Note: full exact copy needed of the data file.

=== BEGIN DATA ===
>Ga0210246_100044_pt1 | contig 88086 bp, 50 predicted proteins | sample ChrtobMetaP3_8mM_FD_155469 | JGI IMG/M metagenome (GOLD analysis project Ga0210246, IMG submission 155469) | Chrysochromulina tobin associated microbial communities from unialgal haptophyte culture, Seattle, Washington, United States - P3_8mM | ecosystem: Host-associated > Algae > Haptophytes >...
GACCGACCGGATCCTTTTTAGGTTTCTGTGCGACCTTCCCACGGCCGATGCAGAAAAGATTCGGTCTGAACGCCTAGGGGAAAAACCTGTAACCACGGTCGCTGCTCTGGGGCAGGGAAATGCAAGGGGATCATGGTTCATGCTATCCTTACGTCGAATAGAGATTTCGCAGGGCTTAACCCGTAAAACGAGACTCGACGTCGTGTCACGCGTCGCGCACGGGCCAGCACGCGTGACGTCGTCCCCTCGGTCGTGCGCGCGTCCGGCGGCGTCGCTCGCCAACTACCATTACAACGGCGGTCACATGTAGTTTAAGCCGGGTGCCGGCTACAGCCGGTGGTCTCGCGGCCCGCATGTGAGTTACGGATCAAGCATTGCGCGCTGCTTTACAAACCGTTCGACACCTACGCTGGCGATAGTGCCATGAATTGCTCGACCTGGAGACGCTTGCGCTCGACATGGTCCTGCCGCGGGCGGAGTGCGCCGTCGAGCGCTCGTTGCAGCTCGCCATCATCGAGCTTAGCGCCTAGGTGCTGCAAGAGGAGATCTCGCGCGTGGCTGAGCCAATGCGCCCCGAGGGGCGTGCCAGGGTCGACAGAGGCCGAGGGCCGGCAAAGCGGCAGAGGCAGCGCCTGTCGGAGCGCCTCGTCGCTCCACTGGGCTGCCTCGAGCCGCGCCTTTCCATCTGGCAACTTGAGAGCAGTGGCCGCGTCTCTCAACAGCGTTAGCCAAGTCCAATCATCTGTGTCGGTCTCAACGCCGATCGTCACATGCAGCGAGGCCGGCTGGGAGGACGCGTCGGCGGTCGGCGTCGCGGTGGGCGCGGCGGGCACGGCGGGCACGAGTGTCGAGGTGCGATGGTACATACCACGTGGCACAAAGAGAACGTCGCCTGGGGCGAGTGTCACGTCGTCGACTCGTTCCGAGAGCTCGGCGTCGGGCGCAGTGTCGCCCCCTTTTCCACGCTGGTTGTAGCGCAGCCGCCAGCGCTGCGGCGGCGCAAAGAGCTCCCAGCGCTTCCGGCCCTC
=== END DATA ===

>Ga0210246_100044_pt1 | contig 88086 bp, 50 predicted proteins | sample ChrtobMetaP3_8mM_FD_155469 | JGI IMG/M metagenome (GOLD analysis project Ga0210246, IMG submission 155469) | Chrysochromulina tobin associated microbial communities from unialgal haptophyte culture, Seattle, Washington, United States - P3_8mM | ecosystem: Host-associated > Algae > Haptophytes >...
GACCGACCGGATCCTTTTTAGGTTTCTGTGCGACCTTCCCACGGCCGATGCAGAAAAGATTCGGTCTGAACGCCTAGGGGAAAAACCTGTAACCACGGTCGCTGCTCTGGGGCAGGGAAATGCAAGGGGATCATGGTTCATGCTATCCTTACGTCGAATAGAGATTTCGCAGGGCTTAACCCGTAAAACGAGACTCGACGTCGTGTCACGCGTCGCGCACGGGCCAGCACGCGTGACGTCGTCCCCTCGGTCGTGCGCGCGTCCGGCGGCGTCGCTCGCCAACTACCATTACAACGGCGGTCACATGTAGTTTAAGCCGGGTGCCGGCTACAGCCGGTGGTCTCGCGGCCCGCATGTGAGTTACGGATCAAGCATTGCGCGCTGCTTTACAAACCGTTCGACACCTACGCTGGCGATAGTGCCATGAATTGCTCGACCTGGAGACGCTTGCGCTCGACATGGTCCTGCCGCGGGCGGAGTGCGCCGTCGAGCGCTCGTTGCAGCTCGCCATCATCGAGCTTAGCGCCTAGGTGCTGCAAGAGGAGATCTCGCGCGTGGCTGAGCCAATGCGCCCCGAGGGGCGTGCCAGGGTCGACAGAGGCCGAGGGCCGGCAAAGCGGCAGAGGCAGCGCCTGTCGGAGCGCCTCGTCGCTCCACTGGGCTGCCTCGAGCCGCGCCTTTCCATCTGGCAACTTGAGAGCAGTGGCCGCGTCTCTCAACAGCGTTAGCCAAGTCCAATCATCTGTGTCGGTCTCAACGCCGATCGTCACATGCAGCGAGGCCGGCTGGGAGGACGCGTCGGCGGTCGGCGTCGCGGTGGGCGCGGCGGGCACGGCGGGCACGAGTGTCGAGGTGCGATGGTACATACCACGTGGCACAAAGAGAACGTCGCCTGGGGCGAGTGTCACGTCGTCGACTCGTTCCGAGAGCTCGGCGTCGGGCGCAGTGTCGCCCCCTTTTCCACGCTGGTTGTAGCGCAGCCGCCAGCGCTGCGGCGGCGCAAAGAGCTCCCAGCGCTTCCGGCCCTC